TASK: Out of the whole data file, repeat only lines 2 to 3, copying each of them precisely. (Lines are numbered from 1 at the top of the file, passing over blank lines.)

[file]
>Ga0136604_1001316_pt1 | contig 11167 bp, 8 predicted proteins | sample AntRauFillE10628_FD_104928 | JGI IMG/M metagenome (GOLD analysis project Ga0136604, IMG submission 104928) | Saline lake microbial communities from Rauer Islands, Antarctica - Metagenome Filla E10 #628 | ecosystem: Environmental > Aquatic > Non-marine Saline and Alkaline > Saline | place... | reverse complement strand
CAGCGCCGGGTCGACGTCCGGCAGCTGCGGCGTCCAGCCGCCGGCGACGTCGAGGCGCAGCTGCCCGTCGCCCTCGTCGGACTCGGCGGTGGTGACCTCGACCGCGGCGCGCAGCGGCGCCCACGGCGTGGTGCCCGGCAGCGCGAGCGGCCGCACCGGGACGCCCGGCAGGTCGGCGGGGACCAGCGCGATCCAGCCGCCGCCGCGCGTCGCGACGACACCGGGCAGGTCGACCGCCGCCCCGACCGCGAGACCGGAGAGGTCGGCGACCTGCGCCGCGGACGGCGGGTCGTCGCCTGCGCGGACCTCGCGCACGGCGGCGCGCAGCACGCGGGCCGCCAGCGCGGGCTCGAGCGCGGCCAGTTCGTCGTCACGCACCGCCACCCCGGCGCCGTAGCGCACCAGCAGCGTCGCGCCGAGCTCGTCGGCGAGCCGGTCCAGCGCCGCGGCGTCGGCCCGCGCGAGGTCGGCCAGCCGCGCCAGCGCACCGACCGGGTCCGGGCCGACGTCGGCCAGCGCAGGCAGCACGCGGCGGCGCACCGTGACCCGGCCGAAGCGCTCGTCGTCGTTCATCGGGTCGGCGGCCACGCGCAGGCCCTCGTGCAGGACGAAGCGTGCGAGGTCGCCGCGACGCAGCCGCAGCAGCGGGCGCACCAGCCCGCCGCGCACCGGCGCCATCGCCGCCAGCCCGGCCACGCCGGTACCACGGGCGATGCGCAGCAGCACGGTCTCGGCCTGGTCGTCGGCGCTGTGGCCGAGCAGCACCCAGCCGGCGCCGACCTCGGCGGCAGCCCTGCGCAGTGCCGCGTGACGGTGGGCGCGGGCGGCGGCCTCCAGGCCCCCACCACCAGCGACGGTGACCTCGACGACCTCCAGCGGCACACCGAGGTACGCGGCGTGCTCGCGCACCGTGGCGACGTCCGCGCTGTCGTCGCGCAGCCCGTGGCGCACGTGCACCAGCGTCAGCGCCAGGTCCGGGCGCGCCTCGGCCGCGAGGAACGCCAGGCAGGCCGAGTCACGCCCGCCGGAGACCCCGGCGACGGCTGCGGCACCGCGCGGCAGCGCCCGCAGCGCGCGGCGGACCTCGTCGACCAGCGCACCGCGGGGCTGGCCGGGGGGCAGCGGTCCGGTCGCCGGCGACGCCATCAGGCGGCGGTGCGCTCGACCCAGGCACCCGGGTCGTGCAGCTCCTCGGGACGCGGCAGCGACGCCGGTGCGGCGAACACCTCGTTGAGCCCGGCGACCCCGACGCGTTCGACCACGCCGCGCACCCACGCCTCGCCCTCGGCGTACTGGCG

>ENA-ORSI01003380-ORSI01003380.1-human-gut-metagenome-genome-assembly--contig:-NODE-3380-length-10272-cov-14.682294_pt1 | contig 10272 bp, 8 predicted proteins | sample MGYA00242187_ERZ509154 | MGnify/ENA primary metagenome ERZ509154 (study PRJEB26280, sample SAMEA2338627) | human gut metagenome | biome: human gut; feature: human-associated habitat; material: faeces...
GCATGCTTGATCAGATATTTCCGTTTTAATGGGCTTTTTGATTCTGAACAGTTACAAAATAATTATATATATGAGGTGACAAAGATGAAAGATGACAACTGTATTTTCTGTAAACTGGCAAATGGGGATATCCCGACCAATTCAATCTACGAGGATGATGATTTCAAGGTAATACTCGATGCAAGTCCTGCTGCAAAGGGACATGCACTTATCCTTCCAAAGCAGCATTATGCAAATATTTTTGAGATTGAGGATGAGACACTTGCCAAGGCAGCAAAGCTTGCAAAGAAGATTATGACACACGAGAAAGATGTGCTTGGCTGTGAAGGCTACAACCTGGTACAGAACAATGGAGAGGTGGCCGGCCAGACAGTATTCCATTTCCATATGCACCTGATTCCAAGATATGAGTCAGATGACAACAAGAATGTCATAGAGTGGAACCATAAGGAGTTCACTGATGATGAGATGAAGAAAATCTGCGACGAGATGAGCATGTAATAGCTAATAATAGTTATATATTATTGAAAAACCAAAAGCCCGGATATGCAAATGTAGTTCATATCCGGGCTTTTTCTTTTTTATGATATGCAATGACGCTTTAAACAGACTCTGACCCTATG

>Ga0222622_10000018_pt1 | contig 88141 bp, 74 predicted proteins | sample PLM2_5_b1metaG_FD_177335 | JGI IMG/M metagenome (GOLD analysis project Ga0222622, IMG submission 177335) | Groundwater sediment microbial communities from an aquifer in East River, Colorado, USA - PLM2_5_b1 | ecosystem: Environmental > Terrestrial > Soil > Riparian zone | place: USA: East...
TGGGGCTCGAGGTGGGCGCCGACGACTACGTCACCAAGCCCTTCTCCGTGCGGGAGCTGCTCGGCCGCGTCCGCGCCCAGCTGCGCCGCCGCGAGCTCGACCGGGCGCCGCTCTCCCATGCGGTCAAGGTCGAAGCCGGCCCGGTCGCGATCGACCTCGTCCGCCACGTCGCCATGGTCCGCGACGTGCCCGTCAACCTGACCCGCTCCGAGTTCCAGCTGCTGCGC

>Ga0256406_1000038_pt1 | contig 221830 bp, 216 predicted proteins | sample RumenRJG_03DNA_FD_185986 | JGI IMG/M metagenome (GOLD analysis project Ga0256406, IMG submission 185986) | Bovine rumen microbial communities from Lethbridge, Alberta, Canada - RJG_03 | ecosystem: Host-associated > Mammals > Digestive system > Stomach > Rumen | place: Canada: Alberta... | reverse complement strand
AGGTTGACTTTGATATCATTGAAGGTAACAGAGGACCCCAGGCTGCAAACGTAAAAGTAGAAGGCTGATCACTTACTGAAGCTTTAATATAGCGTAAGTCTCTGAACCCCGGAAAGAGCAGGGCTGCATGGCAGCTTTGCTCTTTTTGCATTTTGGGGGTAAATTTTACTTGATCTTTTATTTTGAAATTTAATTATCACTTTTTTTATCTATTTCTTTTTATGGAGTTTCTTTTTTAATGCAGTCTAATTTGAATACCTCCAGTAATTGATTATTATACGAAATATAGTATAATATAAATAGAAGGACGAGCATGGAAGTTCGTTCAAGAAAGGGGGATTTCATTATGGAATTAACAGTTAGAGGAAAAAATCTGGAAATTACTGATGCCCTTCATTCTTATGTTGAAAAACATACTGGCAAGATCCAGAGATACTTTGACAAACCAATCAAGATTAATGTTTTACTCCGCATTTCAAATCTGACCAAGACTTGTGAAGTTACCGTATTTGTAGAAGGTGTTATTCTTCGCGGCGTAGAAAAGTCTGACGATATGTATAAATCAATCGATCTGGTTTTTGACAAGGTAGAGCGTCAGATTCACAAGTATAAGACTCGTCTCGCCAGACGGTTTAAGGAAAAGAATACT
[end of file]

CAGCGCCGGGTCGACGTCCGGCAGCTGCGGCGTCCAGCCGCCGGCGACGTCGAGGCGCAGCTGCCCGTCGCCCTCGTCGGACTCGGCGGTGGTGACCTCGACCGCGGCGCGCAGCGGCGCCCACGGCGTGGTGCCCGGCAGCGCGAGCGGCCGCACCGGGACGCCCGGCAGGTCGGCGGGGACCAGCGCGATCCAGCCGCCGCCGCGCGTCGCGACGACACCGGGCAGGTCGACCGCCGCCCCGACCGCGAGACCGGAGAGGTCGGCGACCTGCGCCGCGGACGGCGGGTCGTCGCCTGCGCGGACCTCGCGCACGGCGGCGCGCAGCACGCGGGCCGCCAGCGCGGGCTCGAGCGCGGCCAGTTCGTCGTCACGCACCGCCACCCCGGCGCCGTAGCGCACCAGCAGCGTCGCGCCGAGCTCGTCGGCGAGCCGGTCCAGCGCCGCGGCGTCGGCCCGCGCGAGGTCGGCCAGCCGCGCCAGCGCACCGACCGGGTCCGGGCCGACGTCGGCCAGCGCAGGCAGCACGCGGCGGCGCACCGTGACCCGGCCGAAGCGCTCGTCGTCGTTCATCGGGTCGGCGGCCACGCGCAGGCCCTCGTGCAGGACGAAGCGTGCGAGGTCGCCGCGACGCAGCCGCAGCAGCGGGCGCACCAGCCCGCCGCGCACCGGCGCCATCGCCGCCAGCCCGGCCACGCCGGTACCACGGGCGATGCGCAGCAGCACGGTCTCGGCCTGGTCGTCGGCGCTGTGGCCGAGCAGCACCCAGCCGGCGCCGACCTCGGCGGCAGCCCTGCGCAGTGCCGCGTGACGGTGGGCGCGGGCGGCGGCCTCCAGGCCCCCACCACCAGCGACGGTGACCTCGACGACCTCCAGCGGCACACCGAGGTACGCGGCGTGCTCGCGCACCGTGGCGACGTCCGCGCTGTCGTCGCGCAGCCCGTGGCGCACGTGCACCAGCGTCAGCGCCAGGTCCGGGCGCGCCTCGGCCGCGAGGAACGCCAGGCAGGCCGAGTCACGCCCGCCGGAGACCCCGGCGACGGCTGCGGCACCGCGCGGCAGCGCCCGCAGCGCGCGGCGGACCTCGTCGACCAGCGCACCGCGGGGCTGGCCGGGGGGCAGCGGTCCGGTCGCCGGCGACGCCATCAGGCGGCGGTGCGCTCGACCCAGGCACCCGGGTCGTGCAGCTCCTCGGGACGCGGCAGCGACGCCGGTGCGGCGAACACCTCGTTGAGCCCGGCGACCCCGACGCGTTCGACCACGCCGCGCACCCACGCCTCGCCCTCGGCGTACTGGCG

>ENA-ORSI01003380-ORSI01003380.1-human-gut-metagenome-genome-assembly--contig:-NODE-3380-length-10272-cov-14.682294_pt1 | contig 10272 bp, 8 predicted proteins | sample MGYA00242187_ERZ509154 | MGnify/ENA primary metagenome ERZ509154 (study PRJEB26280, sample SAMEA2338627) | human gut metagenome | biome: human gut; feature: human-associated habitat; material: faeces...